As on date, some malls have opened up while others are on the verge of opening; therefore, the stakeholders are in the final stages of discussion. A few mall operators have announced blanket deals for tenants in their properties, which include a waiver of the minimum guarantee rentals for the lockdown period. Other operators are still in one-to-one discussions with tenants and customised deals are being worked out for tenants. Broadly the mall operators are agreeing to let go of the rents anywhere between 50% to 100% during the lockdown period and the quantum depends on the balance sheet strength of the mall operator, the competitive advantage of the property and the bargaining power of the retailer. The mall operators, recognising a possible weakness in the performance of the retailers even after the resumption, are offering a staggering reduction in discounts over the next two to three quarters. At the same time, the operators are also imposing terms like no near-term lease terminations and increased revenue share component for the residual period of FY2021. The current terms are being worked out with eligible tenants like an anchor and vanilla retail stores. However, tenants like multiplexes, restaurants and family entertainment centres are still not allowed to open in many places and those terms are likely to be worked out separately.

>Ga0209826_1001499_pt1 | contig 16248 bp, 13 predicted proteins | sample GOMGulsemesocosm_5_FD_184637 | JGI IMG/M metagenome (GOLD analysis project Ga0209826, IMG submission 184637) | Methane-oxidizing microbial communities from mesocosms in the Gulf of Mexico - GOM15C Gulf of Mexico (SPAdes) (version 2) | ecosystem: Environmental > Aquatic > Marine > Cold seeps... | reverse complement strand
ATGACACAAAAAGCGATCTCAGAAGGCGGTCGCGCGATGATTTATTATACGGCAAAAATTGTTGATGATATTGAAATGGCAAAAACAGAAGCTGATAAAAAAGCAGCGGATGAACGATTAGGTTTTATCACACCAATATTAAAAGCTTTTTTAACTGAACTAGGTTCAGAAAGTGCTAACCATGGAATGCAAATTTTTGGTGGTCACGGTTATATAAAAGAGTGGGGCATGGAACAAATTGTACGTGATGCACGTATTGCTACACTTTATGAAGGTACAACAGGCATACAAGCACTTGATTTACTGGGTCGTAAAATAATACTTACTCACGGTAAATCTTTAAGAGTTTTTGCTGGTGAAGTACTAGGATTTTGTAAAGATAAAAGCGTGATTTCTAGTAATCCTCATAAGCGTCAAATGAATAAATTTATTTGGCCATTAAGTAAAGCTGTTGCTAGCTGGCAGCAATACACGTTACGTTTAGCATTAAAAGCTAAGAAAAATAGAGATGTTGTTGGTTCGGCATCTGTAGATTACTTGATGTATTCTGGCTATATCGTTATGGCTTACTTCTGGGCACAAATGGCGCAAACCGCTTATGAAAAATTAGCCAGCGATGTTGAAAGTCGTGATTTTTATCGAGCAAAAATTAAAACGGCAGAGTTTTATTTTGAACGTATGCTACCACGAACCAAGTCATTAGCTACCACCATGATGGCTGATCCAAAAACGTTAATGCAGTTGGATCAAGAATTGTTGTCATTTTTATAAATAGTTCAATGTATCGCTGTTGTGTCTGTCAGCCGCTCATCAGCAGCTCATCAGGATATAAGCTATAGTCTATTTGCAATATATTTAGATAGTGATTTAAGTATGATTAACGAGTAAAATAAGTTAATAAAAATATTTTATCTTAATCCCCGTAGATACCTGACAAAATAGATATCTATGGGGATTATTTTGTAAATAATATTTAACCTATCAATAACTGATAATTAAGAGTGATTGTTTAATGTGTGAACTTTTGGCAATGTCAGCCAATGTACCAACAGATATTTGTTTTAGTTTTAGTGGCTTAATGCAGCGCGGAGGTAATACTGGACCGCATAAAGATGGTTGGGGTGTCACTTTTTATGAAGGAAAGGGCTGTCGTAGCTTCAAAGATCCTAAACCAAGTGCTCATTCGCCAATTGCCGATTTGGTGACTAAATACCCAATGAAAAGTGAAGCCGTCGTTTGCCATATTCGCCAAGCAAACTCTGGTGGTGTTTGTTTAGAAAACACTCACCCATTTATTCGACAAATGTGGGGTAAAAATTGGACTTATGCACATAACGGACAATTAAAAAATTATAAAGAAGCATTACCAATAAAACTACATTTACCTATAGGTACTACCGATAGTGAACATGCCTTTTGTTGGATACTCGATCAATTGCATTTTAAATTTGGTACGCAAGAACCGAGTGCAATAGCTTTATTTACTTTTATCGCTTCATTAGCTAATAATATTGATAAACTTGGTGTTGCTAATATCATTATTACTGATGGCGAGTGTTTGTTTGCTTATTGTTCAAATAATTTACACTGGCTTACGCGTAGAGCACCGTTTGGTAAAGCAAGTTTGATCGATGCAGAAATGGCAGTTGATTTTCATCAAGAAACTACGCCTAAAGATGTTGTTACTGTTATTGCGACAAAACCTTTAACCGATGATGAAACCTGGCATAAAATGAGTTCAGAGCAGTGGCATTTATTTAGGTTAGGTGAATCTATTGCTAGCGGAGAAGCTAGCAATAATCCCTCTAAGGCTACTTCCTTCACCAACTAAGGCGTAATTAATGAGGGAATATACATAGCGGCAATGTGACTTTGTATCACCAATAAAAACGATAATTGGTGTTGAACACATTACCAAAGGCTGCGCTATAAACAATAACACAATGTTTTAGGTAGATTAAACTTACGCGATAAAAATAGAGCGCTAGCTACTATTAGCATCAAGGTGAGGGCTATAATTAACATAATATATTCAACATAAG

ICRA expects the cash flows of malls in FY2021 to get significantly impacted due to the discounts being offered to the tenants in the minimum guarantee rentals. Further, the revenue share income is likely to be depressed throughout the year. It is estimated that the impact on key financial metrics like net operating income and debt service coverage indicators will be acute due to the rent waivers. It will vary based on revenue share, cost optimisation and leverage levels.

As illustrated, the credit metrics of mall operators are likely to weaken substantially. Furthermore, the rental payments from tenants are likely to lack discipline throughout the year and hence a healthy balance sheet liquidity will be essential. ICRA notes that some of the vanilla or standalone retailers might not be able to resume operations even after the rental waivers due to weakening of their financial position. More than normal vacancy during FY2021 due to the same will pose a downside risk to the estimates.